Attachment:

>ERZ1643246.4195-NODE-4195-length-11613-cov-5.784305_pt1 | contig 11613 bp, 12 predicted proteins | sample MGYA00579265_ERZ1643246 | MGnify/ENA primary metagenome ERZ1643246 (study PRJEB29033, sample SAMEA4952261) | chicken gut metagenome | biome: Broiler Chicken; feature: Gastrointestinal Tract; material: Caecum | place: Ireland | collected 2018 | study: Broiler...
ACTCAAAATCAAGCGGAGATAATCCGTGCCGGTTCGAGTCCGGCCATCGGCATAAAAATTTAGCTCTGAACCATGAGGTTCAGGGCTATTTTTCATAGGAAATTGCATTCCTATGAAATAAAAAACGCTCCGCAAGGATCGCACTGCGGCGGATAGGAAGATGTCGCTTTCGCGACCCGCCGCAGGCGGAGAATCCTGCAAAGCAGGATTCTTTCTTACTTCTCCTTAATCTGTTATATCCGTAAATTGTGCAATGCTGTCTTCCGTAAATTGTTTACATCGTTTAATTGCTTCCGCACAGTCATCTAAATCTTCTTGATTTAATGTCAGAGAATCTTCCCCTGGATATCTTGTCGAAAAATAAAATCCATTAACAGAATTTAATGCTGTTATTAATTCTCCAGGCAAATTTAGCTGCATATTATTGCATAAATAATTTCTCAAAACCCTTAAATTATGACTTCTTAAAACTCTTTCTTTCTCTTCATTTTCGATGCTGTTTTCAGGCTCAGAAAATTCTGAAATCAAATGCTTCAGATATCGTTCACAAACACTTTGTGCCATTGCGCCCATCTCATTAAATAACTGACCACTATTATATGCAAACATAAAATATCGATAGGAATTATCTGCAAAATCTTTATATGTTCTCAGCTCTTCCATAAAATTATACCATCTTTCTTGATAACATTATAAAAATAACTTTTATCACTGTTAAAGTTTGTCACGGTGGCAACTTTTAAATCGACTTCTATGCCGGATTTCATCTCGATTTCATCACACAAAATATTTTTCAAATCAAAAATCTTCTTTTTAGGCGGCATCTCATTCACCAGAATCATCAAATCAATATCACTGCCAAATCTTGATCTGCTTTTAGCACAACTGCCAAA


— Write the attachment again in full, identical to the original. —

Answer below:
>ERZ1643246.4195-NODE-4195-length-11613-cov-5.784305_pt1 | contig 11613 bp, 12 predicted proteins | sample MGYA00579265_ERZ1643246 | MGnify/ENA primary metagenome ERZ1643246 (study PRJEB29033, sample SAMEA4952261) | chicken gut metagenome | biome: Broiler Chicken; feature: Gastrointestinal Tract; material: Caecum | place: Ireland | collected 2018 | study: Broiler...
ACTCAAAATCAAGCGGAGATAATCCGTGCCGGTTCGAGTCCGGCCATCGGCATAAAAATTTAGCTCTGAACCATGAGGTTCAGGGCTATTTTTCATAGGAAATTGCATTCCTATGAAATAAAAAACGCTCCGCAAGGATCGCACTGCGGCGGATAGGAAGATGTCGCTTTCGCGACCCGCCGCAGGCGGAGAATCCTGCAAAGCAGGATTCTTTCTTACTTCTCCTTAATCTGTTATATCCGTAAATTGTGCAATGCTGTCTTCCGTAAATTGTTTACATCGTTTAATTGCTTCCGCACAGTCATCTAAATCTTCTTGATTTAATGTCAGAGAATCTTCCCCTGGATATCTTGTCGAAAAATAAAATCCATTAACAGAATTTAATGCTGTTATTAATTCTCCAGGCAAATTTAGCTGCATATTATTGCATAAATAATTTCTCAAAACCCTTAAATTATGACTTCTTAAAACTCTTTCTTTCTCTTCATTTTCGATGCTGTTTTCAGGCTCAGAAAATTCTGAAATCAAATGCTTCAGATATCGTTCACAAACACTTTGTGCCATTGCGCCCATCTCATTAAATAACTGACCACTATTATATGCAAACATAAAATATCGATAGGAATTATCTGCAAAATCTTTATATGTTCTCAGCTCTTCCATAAAATTATACCATCTTTCTTGATAACATTATAAAAATAACTTTTATCACTGTTAAAGTTTGTCACGGTGGCAACTTTTAAATCGACTTCTATGCCGGATTTCATCTCGATTTCATCACACAAAATATTTTTCAAATCAAAAATCTTCTTTTTAGGCGGCATCTCATTCACCAGAATCATCAAATCAATATCACTGCCAAATCTTGATCTGCTTTTAGCACAACTGCCAAA